Allogeneic stem cell transplantation for CGD is becoming more common and reflects increased overall transplant success. Survival has increased from approximately 85% prior to 2000 to 90–95%, based on recently reported outcomes and our own results, even with the use of unrelated donors. In fact, outcomes with perfectly HLA matched unrelated donors appear to approach if not equal those using HLA sibling donors. This suggests that donor availability should not be limiting for transplant of CGD patients.
Even for those without a matched unrelated donor, cord blood products are proving to be a reasonable alternative, and are being used more frequently. Even in adults, double cord products have had good engraftment rates, at least in the setting of leukemia. 80
In one study, the non-relapse mortality was slightly higher for recipients of double cord products compared to those receiving matched unrelated or matched related donor products. Studies will be needed in CGD to determine if a double cord transplant is preferable to an unrelated donor transplant.81
Although one published case used a haploidentical donor, the patient rejected requiring a second transplant.54
Both peripheral blood stem cells and marrow have been used successfully, and the choice for CGD patients currently depends on donor and center preferences. Data from transplants in aplastic anemia suggest that bone marrow products result in less GvHD; however cell dose can be a limiting factor.82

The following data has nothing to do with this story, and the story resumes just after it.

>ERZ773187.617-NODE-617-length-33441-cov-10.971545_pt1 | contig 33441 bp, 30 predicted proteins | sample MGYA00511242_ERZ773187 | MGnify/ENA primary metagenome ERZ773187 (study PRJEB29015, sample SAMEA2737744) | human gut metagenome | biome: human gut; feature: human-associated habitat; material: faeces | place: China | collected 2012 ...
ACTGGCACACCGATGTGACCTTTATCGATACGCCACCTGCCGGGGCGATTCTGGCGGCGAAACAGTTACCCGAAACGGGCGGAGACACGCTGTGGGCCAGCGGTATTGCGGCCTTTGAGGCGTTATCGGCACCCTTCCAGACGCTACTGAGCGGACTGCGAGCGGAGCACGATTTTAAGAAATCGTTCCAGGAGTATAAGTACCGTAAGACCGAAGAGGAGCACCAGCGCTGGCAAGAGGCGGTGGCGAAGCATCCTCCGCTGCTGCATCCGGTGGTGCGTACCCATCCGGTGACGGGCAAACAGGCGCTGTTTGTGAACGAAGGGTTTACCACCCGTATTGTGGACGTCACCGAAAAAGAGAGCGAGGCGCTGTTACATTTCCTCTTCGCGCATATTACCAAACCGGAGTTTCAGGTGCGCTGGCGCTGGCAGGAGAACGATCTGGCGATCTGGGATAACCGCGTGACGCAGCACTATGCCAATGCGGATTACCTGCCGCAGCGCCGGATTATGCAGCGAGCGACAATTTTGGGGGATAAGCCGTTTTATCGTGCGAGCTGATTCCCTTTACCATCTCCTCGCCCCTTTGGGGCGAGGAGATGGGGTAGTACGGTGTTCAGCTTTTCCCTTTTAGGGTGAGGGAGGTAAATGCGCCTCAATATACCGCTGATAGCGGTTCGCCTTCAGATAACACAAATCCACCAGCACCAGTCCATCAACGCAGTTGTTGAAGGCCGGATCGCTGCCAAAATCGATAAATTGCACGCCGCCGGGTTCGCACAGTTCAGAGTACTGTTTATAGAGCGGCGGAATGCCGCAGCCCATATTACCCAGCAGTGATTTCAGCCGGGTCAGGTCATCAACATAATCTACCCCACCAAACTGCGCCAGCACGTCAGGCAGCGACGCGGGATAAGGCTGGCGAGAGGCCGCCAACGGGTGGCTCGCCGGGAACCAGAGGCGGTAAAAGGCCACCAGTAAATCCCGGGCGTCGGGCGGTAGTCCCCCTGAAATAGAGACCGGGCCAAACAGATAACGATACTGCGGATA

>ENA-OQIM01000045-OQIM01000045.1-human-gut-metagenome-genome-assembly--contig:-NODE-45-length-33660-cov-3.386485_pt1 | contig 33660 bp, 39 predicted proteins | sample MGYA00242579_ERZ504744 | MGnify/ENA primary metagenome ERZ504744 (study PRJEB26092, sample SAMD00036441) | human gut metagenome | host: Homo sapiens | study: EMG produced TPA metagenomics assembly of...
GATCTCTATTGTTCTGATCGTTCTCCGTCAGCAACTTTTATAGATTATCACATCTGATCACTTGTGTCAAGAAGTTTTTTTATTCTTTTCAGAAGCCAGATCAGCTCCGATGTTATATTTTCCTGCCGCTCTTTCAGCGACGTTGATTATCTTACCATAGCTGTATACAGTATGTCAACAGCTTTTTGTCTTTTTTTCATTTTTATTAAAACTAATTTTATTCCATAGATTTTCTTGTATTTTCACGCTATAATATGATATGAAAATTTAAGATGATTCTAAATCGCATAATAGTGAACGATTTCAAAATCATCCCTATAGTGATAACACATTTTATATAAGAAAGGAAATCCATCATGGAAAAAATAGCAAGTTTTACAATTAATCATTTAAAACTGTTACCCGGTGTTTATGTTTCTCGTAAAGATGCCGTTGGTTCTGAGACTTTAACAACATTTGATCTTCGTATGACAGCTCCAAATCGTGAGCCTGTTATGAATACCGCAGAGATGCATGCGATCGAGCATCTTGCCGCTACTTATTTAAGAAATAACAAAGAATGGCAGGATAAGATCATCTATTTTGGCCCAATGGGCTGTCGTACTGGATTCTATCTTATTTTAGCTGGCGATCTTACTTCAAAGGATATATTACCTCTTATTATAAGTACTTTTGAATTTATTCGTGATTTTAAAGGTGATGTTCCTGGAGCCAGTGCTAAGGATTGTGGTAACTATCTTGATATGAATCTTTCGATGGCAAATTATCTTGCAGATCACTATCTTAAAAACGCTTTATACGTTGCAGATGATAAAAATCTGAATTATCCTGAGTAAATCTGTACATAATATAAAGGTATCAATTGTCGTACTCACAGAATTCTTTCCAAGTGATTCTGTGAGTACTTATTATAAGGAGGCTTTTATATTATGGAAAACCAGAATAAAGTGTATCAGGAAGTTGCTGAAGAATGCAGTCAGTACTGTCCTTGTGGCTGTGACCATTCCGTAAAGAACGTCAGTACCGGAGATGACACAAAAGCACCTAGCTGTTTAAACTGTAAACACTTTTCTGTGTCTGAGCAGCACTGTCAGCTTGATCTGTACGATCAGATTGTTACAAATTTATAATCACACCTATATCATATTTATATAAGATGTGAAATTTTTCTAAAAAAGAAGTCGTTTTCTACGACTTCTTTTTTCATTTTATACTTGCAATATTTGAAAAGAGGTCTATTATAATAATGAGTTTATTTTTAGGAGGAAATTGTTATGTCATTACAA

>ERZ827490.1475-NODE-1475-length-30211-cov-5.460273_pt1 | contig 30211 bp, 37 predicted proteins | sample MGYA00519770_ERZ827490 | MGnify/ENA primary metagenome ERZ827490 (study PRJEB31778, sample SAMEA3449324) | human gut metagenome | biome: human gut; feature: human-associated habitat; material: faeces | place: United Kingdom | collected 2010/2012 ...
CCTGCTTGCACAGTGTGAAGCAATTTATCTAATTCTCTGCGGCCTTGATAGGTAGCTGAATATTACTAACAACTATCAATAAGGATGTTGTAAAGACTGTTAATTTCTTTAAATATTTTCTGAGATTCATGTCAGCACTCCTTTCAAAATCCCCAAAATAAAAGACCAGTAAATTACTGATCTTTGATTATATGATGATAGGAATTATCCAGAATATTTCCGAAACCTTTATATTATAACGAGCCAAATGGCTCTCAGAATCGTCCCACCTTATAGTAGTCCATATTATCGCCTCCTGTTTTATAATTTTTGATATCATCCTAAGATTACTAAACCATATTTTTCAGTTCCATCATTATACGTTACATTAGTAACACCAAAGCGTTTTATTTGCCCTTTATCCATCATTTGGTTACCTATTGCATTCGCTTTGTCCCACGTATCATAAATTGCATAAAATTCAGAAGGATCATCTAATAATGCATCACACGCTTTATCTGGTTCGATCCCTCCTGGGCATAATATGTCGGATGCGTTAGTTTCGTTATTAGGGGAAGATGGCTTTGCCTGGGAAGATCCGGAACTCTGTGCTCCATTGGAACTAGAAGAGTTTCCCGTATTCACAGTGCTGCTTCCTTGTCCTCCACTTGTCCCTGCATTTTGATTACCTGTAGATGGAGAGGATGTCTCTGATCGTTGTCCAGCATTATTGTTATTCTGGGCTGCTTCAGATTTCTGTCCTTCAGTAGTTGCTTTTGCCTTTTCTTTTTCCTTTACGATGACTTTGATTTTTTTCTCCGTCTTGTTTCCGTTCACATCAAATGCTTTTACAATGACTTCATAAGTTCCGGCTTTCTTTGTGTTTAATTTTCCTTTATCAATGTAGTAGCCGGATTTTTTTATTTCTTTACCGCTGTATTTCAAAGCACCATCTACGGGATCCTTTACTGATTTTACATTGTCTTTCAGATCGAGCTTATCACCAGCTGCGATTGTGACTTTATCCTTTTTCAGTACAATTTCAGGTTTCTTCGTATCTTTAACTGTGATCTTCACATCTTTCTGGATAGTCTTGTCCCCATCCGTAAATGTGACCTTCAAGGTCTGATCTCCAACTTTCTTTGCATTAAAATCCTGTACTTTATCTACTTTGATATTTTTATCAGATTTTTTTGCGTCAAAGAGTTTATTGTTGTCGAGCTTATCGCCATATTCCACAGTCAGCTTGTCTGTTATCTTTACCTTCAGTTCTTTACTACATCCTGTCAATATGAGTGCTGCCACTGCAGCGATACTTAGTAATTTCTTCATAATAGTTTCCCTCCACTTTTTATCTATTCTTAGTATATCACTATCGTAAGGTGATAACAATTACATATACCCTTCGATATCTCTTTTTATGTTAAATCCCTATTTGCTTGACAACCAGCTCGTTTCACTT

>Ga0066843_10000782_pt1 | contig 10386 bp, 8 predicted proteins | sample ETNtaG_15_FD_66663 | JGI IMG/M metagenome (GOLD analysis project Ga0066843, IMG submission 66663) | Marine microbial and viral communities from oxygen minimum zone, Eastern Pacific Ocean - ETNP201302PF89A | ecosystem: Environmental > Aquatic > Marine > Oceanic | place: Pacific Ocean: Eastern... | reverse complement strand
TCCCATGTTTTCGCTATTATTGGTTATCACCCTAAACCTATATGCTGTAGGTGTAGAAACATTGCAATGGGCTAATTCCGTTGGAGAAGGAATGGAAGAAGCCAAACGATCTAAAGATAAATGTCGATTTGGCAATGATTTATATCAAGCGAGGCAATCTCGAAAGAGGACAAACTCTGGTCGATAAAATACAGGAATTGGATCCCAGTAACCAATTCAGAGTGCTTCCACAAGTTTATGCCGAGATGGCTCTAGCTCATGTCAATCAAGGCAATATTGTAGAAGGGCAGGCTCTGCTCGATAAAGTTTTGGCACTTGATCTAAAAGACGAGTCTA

Older patients with CGD often have splenomegaly and/or hepatomegaly, thereby requiring a larger cell dose. Although T cell depletion of products has been used in transplants for patients with CGD, the incidence of GvHD with donor lymphocyte infusion is significant, as seen in the first NIH series.69 In vivo
or in vitro
T-cell depletion with alemtuzumab appears to result in less GvHD without significantly affecting engraftment, although the need for viral monitoring is prolonged.
Some transplant centers prefer myeloablative transplant regimens.65
Although graft rejection is more likely with a reduced intensity conditioning regimen, the risk of GvHD, particularly acute GvHD, and regimen related toxicity, appears to be reduced with the non-myeloablative regimens. 83–85